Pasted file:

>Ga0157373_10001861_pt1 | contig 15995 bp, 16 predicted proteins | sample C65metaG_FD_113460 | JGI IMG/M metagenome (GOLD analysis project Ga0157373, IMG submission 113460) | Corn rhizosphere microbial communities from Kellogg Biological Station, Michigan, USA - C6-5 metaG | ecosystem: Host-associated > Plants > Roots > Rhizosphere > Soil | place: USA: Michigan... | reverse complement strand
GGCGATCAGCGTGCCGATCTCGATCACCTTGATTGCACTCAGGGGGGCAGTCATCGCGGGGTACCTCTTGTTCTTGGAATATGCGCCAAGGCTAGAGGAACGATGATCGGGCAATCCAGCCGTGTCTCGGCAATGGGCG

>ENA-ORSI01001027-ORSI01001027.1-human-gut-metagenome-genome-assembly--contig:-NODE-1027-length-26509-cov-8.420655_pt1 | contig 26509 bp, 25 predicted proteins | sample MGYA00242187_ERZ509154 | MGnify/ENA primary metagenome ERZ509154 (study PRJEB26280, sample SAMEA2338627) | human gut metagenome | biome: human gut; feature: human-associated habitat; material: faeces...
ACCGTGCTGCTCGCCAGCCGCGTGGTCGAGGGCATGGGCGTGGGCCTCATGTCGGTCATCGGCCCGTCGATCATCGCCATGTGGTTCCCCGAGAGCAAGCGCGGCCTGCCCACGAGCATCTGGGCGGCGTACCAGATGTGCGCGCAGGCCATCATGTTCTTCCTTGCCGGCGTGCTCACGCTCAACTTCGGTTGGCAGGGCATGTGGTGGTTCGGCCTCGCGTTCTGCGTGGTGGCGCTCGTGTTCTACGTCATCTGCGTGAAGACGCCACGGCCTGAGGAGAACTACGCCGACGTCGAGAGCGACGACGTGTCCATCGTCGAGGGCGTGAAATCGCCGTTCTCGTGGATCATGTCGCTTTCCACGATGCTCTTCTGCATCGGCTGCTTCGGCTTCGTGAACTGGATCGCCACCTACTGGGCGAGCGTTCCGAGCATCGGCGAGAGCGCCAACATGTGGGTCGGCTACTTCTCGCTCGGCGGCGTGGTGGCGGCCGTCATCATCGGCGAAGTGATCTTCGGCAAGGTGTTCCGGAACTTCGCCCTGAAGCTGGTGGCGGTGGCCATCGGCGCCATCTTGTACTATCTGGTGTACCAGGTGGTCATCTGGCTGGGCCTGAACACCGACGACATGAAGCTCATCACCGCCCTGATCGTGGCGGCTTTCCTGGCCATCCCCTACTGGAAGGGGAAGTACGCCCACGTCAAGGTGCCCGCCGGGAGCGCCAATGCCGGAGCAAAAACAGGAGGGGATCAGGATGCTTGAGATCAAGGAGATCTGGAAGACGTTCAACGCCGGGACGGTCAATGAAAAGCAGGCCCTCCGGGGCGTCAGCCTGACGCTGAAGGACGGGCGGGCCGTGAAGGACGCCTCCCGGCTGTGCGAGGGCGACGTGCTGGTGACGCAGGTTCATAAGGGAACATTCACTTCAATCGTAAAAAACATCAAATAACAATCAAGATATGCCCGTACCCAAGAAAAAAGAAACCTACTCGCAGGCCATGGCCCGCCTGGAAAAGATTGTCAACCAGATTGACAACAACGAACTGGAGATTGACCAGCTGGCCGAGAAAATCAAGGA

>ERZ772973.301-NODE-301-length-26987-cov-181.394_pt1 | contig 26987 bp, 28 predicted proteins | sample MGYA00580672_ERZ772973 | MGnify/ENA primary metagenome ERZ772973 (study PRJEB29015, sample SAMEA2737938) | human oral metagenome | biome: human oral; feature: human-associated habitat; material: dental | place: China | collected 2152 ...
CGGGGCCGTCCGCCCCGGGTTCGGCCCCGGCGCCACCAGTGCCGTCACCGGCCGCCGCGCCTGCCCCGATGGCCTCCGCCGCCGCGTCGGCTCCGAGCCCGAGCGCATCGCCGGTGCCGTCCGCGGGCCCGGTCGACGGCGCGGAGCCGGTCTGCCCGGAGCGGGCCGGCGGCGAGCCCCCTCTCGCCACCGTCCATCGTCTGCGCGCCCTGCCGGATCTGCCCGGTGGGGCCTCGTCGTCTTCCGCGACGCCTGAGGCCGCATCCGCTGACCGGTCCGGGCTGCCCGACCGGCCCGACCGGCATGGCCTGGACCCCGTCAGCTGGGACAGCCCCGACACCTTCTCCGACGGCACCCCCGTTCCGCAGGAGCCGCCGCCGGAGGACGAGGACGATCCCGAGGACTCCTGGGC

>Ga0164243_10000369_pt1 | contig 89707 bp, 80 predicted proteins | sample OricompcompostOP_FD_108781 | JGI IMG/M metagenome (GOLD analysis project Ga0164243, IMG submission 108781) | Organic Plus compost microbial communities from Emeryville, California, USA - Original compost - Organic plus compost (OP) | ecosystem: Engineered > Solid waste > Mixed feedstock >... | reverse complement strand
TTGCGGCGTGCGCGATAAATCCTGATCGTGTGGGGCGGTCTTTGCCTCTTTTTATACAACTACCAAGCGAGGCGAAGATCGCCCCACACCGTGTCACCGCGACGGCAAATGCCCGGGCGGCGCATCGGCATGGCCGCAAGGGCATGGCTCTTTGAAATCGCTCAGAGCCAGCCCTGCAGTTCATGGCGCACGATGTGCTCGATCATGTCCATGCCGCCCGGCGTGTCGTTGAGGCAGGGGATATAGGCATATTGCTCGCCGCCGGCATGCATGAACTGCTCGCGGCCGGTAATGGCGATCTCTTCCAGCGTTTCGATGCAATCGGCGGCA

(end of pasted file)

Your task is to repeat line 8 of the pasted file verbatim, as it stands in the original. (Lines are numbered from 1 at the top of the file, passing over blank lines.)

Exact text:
TTGCGGCGTGCGCGATAAATCCTGATCGTGTGGGGCGGTCTTTGCCTCTTTTTATACAACTACCAAGCGAGGCGAAGATCGCCCCACACCGTGTCACCGCGACGGCAAATGCCCGGGCGGCGCATCGGCATGGCCGCAAGGGCATGGCTCTTTGAAATCGCTCAGAGCCAGCCCTGCAGTTCATGGCGCACGATGTGCTCGATCATGTCCATGCCGCCCGGCGTGTCGTTGAGGCAGGGGATATAGGCATATTGCTCGCCGCCGGCATGCATGAACTGCTCGCGGCCGGTAATGGCGATCTCTTCCAGCGTTTCGATGCAATCGGCGGCA